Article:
This 48-year-old woman with known schwannomatosis since age 40 presented with pain in the right anterior thigh and groin. She reported that the pain felt the exact same in quality and location as when she was found to have schwannomas on her left obturator nerve in 2014. In the last year, the episodes of stabbing pain had increased in frequency, and occurred 5-6 times a day with some episodes lasting hours. The pain was worse with lying on her right side, and alleviated with putting more weight on her left side when sitting. She denied any numbness or tingling. She did report some weakness of her right leg, but was able to ambulate without any assistance and has not had any recent falls. She denied any saddle anesthesia or urinary or fecal incontinence. In 2014, she underwent left cryoablation of the schwannoma with significant ongoing relief.
The tumor in the right quadriceps muscle appeared deep, with a second tumor more medial and proximal tumor and less distinct. (Figure 1) Gabapentin at effective doses made her feel overly sedated and "foggy-minded." She had inadequate benefit from buproprion and nortriptyline prescribed for depression, low-dose naltrexone, celocoxib, or ketorolac. A diagnostic right obturator nerve block with bupivacaine and steroids gave partial relief but also motor paralysis for 24 hours, so she was not considered a good candidate for ablation. Prior to a trial of spinal cord stimulation, she was referred for Scrambler Therapy.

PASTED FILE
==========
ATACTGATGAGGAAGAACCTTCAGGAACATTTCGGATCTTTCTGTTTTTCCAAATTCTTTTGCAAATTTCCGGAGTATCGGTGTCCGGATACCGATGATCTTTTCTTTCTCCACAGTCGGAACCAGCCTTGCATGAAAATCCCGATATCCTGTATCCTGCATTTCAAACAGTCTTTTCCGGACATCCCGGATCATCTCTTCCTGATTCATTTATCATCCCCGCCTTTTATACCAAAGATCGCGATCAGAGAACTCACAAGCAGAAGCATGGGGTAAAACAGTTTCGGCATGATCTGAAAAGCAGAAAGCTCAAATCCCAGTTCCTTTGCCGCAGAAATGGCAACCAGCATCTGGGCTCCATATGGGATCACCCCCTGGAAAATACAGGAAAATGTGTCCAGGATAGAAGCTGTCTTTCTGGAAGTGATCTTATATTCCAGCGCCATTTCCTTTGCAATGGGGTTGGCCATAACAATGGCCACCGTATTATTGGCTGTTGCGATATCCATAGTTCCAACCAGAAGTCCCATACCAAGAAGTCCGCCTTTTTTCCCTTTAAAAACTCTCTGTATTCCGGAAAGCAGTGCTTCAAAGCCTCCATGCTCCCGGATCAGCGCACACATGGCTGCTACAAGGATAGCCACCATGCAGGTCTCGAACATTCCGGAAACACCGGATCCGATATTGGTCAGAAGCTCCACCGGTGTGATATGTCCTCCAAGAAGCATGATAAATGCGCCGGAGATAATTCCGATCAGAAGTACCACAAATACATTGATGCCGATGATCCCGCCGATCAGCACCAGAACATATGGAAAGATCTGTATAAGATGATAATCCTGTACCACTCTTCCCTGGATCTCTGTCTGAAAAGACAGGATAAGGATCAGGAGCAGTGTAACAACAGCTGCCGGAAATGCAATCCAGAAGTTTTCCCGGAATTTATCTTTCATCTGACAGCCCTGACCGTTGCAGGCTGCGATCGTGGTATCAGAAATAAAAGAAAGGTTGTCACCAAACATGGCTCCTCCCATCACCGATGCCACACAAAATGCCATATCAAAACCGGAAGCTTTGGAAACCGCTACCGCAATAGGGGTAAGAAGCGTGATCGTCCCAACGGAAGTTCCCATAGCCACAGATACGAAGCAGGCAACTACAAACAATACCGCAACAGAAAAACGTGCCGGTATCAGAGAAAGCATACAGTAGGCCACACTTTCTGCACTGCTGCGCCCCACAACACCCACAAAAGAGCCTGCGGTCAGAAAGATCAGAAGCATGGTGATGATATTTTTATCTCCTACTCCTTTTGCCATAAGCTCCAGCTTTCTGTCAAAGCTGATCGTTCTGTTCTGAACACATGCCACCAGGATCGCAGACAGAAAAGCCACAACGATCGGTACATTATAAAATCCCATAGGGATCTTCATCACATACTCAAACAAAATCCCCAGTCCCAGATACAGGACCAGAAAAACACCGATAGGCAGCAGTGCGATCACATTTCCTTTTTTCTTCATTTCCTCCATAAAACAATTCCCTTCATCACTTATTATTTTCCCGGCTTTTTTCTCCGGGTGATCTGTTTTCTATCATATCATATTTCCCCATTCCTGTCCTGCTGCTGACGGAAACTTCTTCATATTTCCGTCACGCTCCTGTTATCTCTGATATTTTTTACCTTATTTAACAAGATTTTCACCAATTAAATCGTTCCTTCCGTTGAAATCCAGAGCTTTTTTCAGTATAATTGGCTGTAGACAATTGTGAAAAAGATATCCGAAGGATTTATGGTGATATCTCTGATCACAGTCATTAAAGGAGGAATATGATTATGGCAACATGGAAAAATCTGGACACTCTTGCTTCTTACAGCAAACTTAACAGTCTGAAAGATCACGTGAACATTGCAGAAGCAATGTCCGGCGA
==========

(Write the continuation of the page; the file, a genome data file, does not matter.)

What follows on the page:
Electrodes were placed vertically 2 cm above and below the area of the pain on the quadriceps area, and diagonally across the L1 (medially) and L2 (laterally) dermatomes. (Figure 2) She was treated with five 35-minute sessions of scrambler therapy, with the stimulation increased every 5-8 minutes to tolerance. Her pain rapidly resolved and has stayed low for over 3 weeks. (Figure 3) She was able to resume normal activities like driving, cooking, and even skiing. If the pain returns, more sessions can be scheduled as “booster”sessions take fewer sessions, and last longer each time.(6)
Full written permission was obtained to use her story and photographs, and Johns Hopkins does not require IRB approval for three or fewer patient cases.